Emotional intelligence
Will machines be better than HR professionals in reading and processing emotions and sentiments? The short answer is yes.

Thanks to mathematics, analytics tools designed to describe and predict behavioural patterns among humans can take their cue by using a person’s words, intonation, gestures, and facial expressions as data points.

But the future of HR is not so much a question of who is better – humans or machines? – but rather, how well humans can adopt different forms of AI to make work more meaningful and productive.

There are three levels of intelligent digitalisation, according to PwC:

  • Assisted intelligence refers to the way routine, low-level, and time-consuming tasks are automated and made accessible, as in the use of chatbots to improve HR service delivery.
  • Augmented intelligence refers to the way humans and machines “make decisions together,” such as the use of machine learning to reduce uncertainty and bias when deciding who to promote or how much raise to give.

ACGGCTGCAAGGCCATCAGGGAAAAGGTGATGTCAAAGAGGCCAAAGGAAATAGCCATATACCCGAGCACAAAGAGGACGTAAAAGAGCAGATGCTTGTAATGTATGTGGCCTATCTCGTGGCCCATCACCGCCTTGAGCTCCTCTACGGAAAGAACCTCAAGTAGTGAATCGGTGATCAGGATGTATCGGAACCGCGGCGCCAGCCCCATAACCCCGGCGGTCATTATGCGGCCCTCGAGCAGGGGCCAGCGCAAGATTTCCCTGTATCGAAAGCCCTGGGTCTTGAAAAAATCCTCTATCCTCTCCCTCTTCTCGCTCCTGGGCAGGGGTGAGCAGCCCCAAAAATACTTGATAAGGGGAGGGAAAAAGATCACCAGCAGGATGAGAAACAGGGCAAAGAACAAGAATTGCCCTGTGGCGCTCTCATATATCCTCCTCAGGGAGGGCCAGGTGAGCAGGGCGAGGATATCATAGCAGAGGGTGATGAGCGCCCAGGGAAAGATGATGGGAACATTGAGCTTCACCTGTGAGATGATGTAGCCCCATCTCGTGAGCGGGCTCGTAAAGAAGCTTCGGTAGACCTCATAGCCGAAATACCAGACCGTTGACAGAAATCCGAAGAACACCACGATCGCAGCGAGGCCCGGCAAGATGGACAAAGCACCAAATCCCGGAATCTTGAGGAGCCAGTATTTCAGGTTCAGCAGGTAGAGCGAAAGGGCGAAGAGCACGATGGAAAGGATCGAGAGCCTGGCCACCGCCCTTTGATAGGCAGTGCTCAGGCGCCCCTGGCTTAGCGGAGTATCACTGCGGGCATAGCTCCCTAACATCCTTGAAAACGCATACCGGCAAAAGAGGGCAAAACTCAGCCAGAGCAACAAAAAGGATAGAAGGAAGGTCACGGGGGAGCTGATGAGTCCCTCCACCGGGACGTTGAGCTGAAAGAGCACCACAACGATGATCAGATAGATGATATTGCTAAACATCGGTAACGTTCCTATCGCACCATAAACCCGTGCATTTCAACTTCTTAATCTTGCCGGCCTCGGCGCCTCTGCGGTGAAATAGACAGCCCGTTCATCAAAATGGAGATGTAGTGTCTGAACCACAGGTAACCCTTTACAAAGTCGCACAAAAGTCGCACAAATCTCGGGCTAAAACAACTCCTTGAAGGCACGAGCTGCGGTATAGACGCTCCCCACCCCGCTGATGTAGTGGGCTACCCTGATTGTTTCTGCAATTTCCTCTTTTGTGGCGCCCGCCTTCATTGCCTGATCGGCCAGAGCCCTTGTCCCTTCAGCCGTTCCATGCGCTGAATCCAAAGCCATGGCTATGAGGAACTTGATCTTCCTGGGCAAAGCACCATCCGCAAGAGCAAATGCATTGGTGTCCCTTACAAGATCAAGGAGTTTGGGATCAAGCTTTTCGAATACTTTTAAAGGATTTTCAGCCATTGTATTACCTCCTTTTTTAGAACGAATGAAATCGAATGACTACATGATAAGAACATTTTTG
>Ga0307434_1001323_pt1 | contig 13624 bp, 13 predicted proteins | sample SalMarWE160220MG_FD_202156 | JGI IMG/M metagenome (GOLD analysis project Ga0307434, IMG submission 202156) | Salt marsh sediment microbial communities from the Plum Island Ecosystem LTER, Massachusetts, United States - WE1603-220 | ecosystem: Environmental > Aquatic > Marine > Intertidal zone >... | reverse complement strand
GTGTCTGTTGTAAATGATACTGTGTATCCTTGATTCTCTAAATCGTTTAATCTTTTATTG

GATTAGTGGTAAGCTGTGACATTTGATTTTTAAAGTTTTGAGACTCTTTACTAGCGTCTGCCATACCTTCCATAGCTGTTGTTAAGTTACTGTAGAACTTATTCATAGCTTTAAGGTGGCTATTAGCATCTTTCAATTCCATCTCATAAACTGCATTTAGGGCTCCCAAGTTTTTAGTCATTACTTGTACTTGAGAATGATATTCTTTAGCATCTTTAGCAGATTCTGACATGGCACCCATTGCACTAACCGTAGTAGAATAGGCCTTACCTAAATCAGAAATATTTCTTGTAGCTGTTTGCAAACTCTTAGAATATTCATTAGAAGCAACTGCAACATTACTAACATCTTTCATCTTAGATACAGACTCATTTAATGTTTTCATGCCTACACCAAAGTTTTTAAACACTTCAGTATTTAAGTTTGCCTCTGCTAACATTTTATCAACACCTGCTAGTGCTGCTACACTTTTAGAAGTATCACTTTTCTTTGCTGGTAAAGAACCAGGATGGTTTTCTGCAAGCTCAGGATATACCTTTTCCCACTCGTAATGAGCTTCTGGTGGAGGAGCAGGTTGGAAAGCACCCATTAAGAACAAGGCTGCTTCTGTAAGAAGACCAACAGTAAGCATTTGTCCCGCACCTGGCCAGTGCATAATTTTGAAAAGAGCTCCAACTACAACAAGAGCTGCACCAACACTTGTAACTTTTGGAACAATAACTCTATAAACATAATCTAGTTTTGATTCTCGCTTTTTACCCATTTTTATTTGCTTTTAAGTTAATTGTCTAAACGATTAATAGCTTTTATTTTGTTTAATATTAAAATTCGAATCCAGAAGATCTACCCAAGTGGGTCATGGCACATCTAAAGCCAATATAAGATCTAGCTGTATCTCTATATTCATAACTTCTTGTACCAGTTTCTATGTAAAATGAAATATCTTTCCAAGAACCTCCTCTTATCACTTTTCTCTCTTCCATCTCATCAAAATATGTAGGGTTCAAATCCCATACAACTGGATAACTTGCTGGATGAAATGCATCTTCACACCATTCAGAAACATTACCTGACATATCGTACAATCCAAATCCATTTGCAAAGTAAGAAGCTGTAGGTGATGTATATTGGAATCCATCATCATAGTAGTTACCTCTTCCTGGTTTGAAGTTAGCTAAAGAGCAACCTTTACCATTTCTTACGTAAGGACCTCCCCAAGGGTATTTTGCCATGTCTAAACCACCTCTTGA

• Autonomous intelligence refers to the most advanced form of AI in which machines have become self-aware.

At this point, emotional intelligence tools are still in their infancy; they assist HR practitioners and augment day-to-day HR processes but still heavily depend on humans to “teach” them how to detect and analyse emotions.

Thus, the capability of machines to process emotions and sentiments is constantly refined through hundreds of hours of training. That is, the process of feeding data – about what humans say or feel – as part of the machine learning process.

In time, emotionally intelligent AI systems will not only become accustomed to typical human reactions in specific scenarios, such as when a worker is frustrated or motivated. But they will also learn to anticipate how a human might react even before certain situations arise.